I started with a simple once-a-week routine, trying Marisa’s intermediate class for adults first, to see how I felt. Over the course of the year I added, mixed and matched other classes, to help my technique get back to somewhere close to where it was when I was a teen, or better yet, somewhere new and greater.

If you’ve never danced before, try the adult beginner classes, and if you have danced before but haven’t danced in ages, throw yourself straight into intermediate and see how you get on. Obviously if you are advanced and know you can handle something tougher, try one of the Colon teacher’s classes (Alejandro Totto or Noemi Szleszynki are particularly). The cool thing is that there are a ton of classes to choose from, offering different approaches.

Instructors To Look Into

Francisca Durão

Francisca Durao is a flamenco and ballet dancer from Portugal who trained through Royal Academy (RAD) and ISTD ballet syllabuses to their highest levels in Europe, and continues to perfect her craft today. She teaches adult beginners and retrains forgetful oldies (like myself) in the downstairs studio. The classes are set, which means you have to learn the class plan bit-by-bit.

This is THE class if you are an absolute beginner. In addition to being a pro at teaching beginners, Durao also speaks English and Portuguese. She also has a habit of adding in flamenco port-de-bras into her practice providing movement and music not seen in most ballet classes.

Luana Moscagiuli

Luana is a vibrant teacher from Italy, bringing a wealth of ballet knowledge from years of experience dancing in Europe. She teaches technique to adult beginners. Her approach is quite tough, but worth it because she also goes in deep on certain physical aspects that sometimes can get overlooked in other classes.

Marisa Ferri

For adult classes at an intermediate level Marisa Ferri, the director of the school definitely follows in her aunt’s footsteps maintaining a legacy of excellence, but adding her own personal flair to teaching.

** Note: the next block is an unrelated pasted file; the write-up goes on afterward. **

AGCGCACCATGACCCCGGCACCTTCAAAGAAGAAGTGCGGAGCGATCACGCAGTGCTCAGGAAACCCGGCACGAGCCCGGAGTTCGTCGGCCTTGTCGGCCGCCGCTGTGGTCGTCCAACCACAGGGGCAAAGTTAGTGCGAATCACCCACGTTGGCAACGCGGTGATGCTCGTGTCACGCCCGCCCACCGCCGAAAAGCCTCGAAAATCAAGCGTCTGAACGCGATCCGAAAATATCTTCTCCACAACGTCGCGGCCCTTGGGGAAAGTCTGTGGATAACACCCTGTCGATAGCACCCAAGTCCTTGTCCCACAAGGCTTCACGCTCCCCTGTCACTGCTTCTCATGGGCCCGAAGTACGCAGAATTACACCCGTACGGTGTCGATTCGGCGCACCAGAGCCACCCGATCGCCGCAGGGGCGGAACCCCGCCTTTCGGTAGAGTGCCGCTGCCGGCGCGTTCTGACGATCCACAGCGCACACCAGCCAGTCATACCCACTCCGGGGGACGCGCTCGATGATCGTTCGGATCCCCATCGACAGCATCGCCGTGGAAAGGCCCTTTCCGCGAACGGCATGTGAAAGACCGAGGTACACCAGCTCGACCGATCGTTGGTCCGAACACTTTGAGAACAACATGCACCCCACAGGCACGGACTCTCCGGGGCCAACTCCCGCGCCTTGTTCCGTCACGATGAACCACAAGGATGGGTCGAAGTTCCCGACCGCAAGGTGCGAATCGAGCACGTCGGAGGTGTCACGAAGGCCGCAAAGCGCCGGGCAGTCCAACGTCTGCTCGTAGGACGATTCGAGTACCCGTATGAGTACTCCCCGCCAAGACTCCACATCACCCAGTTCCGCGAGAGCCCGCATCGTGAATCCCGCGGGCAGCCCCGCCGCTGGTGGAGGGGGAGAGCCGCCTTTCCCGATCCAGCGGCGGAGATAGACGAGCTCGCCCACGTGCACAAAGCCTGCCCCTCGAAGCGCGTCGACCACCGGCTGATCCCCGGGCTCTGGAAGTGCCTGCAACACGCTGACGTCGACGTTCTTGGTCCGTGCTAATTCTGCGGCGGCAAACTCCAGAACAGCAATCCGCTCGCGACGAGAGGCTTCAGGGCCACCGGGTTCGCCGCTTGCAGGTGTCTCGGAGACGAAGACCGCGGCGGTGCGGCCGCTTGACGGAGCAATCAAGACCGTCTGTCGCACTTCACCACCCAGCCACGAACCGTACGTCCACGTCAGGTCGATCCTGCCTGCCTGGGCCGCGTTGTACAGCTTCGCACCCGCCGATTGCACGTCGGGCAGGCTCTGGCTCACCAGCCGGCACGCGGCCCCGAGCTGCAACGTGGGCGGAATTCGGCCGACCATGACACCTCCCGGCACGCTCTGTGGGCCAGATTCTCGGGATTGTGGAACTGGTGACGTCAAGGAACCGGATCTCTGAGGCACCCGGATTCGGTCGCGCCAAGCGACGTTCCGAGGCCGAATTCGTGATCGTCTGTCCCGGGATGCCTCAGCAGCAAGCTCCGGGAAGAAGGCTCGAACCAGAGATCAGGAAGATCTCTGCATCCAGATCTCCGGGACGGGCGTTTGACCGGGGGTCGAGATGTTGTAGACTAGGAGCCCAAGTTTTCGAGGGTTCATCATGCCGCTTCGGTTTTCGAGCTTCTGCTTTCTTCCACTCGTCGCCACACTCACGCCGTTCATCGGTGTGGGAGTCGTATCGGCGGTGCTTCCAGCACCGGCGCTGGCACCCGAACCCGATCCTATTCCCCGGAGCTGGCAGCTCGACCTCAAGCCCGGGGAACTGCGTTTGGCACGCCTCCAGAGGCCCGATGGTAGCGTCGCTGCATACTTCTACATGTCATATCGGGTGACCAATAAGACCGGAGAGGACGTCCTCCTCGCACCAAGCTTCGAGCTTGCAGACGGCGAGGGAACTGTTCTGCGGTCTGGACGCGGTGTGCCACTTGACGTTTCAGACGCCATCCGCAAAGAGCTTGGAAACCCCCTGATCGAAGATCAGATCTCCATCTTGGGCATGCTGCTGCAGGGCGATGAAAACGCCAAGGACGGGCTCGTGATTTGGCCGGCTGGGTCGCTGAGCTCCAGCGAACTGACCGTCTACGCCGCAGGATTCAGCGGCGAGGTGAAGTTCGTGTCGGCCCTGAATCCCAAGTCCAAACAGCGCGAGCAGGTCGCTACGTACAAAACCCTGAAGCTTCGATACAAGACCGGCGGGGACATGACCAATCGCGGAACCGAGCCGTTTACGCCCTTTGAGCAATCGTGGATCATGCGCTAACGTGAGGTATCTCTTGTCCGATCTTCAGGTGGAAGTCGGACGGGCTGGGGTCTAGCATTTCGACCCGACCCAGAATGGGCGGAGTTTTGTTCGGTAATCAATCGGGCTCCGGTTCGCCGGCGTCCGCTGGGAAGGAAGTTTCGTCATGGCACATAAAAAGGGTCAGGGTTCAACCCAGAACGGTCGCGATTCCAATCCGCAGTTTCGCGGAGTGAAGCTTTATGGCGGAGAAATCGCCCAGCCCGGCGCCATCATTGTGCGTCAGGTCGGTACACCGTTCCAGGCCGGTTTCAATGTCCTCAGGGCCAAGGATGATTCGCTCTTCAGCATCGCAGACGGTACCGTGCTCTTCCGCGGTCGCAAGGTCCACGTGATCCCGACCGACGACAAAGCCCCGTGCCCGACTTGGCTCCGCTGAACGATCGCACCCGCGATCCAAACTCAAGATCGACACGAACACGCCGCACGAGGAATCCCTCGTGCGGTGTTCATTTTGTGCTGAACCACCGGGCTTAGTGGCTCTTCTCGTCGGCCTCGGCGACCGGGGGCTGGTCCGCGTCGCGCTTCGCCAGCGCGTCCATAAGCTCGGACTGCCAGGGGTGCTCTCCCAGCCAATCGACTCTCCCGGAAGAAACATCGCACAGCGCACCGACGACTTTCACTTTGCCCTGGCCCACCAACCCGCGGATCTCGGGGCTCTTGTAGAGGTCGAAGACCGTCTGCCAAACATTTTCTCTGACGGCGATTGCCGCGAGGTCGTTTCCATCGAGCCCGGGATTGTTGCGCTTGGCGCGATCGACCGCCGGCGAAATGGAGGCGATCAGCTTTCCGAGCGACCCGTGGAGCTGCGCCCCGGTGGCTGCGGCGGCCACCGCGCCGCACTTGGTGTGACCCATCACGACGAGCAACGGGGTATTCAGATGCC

She has her own wealth of experience from having attended the Teatro Colon school as a younger dancer, as well as having trained under her aunt for the majority of her career, carrying over to a possession of masterful insight in abundance.

In her classes, she is specific and quite focused on detail when it comes to technique, but has a great way of getting what she wants across to the student, and has the ability to do so in both English and Spanish.

Aside from providing a complete workout, the class also allows for a more of a soulful approach to ballet with music. Ferri’s direction is accompanied by a live pianist, Leonardo Bedetti, who skillfully plays some traditional ballet music and then adds in heart-stroking instrumental versions of classic songs.

Another notably lovely aspect about the class is that Ferri is particularly funny, so there are often a lot of quirky stories and breaks for laughter that accompany the hard work in class.

Of all the things the classes at Ballet Estudio have in common is that “no matter what’s going on in your personal life or the outside world, you leave the studio post-class feeling wonderful and completely renewed emotionally, mentally and spiritually.”

The fact that you get a great bod in the process seems like a bit of a bargain, to be honest.